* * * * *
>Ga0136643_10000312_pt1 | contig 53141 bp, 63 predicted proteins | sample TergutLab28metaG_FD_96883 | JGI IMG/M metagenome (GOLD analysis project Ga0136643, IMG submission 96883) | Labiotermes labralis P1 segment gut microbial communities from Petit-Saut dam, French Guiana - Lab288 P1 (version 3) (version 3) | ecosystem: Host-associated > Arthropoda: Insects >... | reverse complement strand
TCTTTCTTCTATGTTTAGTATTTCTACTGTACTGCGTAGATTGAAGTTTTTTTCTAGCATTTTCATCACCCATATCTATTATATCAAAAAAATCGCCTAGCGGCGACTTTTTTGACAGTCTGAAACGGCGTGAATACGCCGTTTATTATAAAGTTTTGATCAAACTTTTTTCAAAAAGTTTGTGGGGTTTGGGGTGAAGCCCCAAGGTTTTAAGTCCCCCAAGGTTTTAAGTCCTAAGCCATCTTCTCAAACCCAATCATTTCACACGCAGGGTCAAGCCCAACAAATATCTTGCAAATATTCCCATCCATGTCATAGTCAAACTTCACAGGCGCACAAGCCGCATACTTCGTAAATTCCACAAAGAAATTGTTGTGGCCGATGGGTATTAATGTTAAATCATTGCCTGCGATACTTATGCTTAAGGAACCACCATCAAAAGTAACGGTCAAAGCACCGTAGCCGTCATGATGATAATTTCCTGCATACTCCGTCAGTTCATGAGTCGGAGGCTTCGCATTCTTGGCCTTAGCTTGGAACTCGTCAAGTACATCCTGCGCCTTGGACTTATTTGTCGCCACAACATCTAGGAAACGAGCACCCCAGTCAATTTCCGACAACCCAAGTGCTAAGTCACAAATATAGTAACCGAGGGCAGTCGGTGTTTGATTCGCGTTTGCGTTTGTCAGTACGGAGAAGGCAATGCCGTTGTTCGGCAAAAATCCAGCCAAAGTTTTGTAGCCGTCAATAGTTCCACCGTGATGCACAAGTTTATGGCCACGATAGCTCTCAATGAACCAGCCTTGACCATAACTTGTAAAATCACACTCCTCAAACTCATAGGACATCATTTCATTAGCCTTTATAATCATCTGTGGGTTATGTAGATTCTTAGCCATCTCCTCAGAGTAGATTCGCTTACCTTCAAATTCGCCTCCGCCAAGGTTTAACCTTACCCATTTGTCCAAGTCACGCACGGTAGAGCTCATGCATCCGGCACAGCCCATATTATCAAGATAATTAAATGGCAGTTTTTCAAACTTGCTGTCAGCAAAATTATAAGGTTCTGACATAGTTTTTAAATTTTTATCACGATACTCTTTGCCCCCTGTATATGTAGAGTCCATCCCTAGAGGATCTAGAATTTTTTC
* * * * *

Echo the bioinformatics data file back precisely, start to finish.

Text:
>Ga0136643_10000312_pt1 | contig 53141 bp, 63 predicted proteins | sample TergutLab28metaG_FD_96883 | JGI IMG/M metagenome (GOLD analysis project Ga0136643, IMG submission 96883) | Labiotermes labralis P1 segment gut microbial communities from Petit-Saut dam, French Guiana - Lab288 P1 (version 3) (version 3) | ecosystem: Host-associated > Arthropoda: Insects >... | reverse complement strand
TCTTTCTTCTATGTTTAGTATTTCTACTGTACTGCGTAGATTGAAGTTTTTTTCTAGCATTTTCATCACCCATATCTATTATATCAAAAAAATCGCCTAGCGGCGACTTTTTTGACAGTCTGAAACGGCGTGAATACGCCGTTTATTATAAAGTTTTGATCAAACTTTTTTCAAAAAGTTTGTGGGGTTTGGGGTGAAGCCCCAAGGTTTTAAGTCCCCCAAGGTTTTAAGTCCTAAGCCATCTTCTCAAACCCAATCATTTCACACGCAGGGTCAAGCCCAACAAATATCTTGCAAATATTCCCATCCATGTCATAGTCAAACTTCACAGGCGCACAAGCCGCATACTTCGTAAATTCCACAAAGAAATTGTTGTGGCCGATGGGTATTAATGTTAAATCATTGCCTGCGATACTTATGCTTAAGGAACCACCATCAAAAGTAACGGTCAAAGCACCGTAGCCGTCATGATGATAATTTCCTGCATACTCCGTCAGTTCATGAGTCGGAGGCTTCGCATTCTTGGCCTTAGCTTGGAACTCGTCAAGTACATCCTGCGCCTTGGACTTATTTGTCGCCACAACATCTAGGAAACGAGCACCCCAGTCAATTTCCGACAACCCAAGTGCTAAGTCACAAATATAGTAACCGAGGGCAGTCGGTGTTTGATTCGCGTTTGCGTTTGTCAGTACGGAGAAGGCAATGCCGTTGTTCGGCAAAAATCCAGCCAAAGTTTTGTAGCCGTCAATAGTTCCACCGTGATGCACAAGTTTATGGCCACGATAGCTCTCAATGAACCAGCCTTGACCATAACTTGTAAAATCACACTCCTCAAACTCATAGGACATCATTTCATTAGCCTTTATAATCATCTGTGGGTTATGTAGATTCTTAGCCATCTCCTCAGAGTAGATTCGCTTACCTTCAAATTCGCCTCCGCCAAGGTTTAACCTTACCCATTTGTCCAAGTCACGCACGGTAGAGCTCATGCATCCGGCACAGCCCATATTATCAAGATAATTAAATGGCAGTTTTTCAAACTTGCTGTCAGCAAAATTATAAGGTTCTGACATAGTTTTTAAATTTTTATCACGATACTCTTTGCCCCCTGTATATGTAGAGTCCATCCCTAGAGGATCTAGAATTTTTTC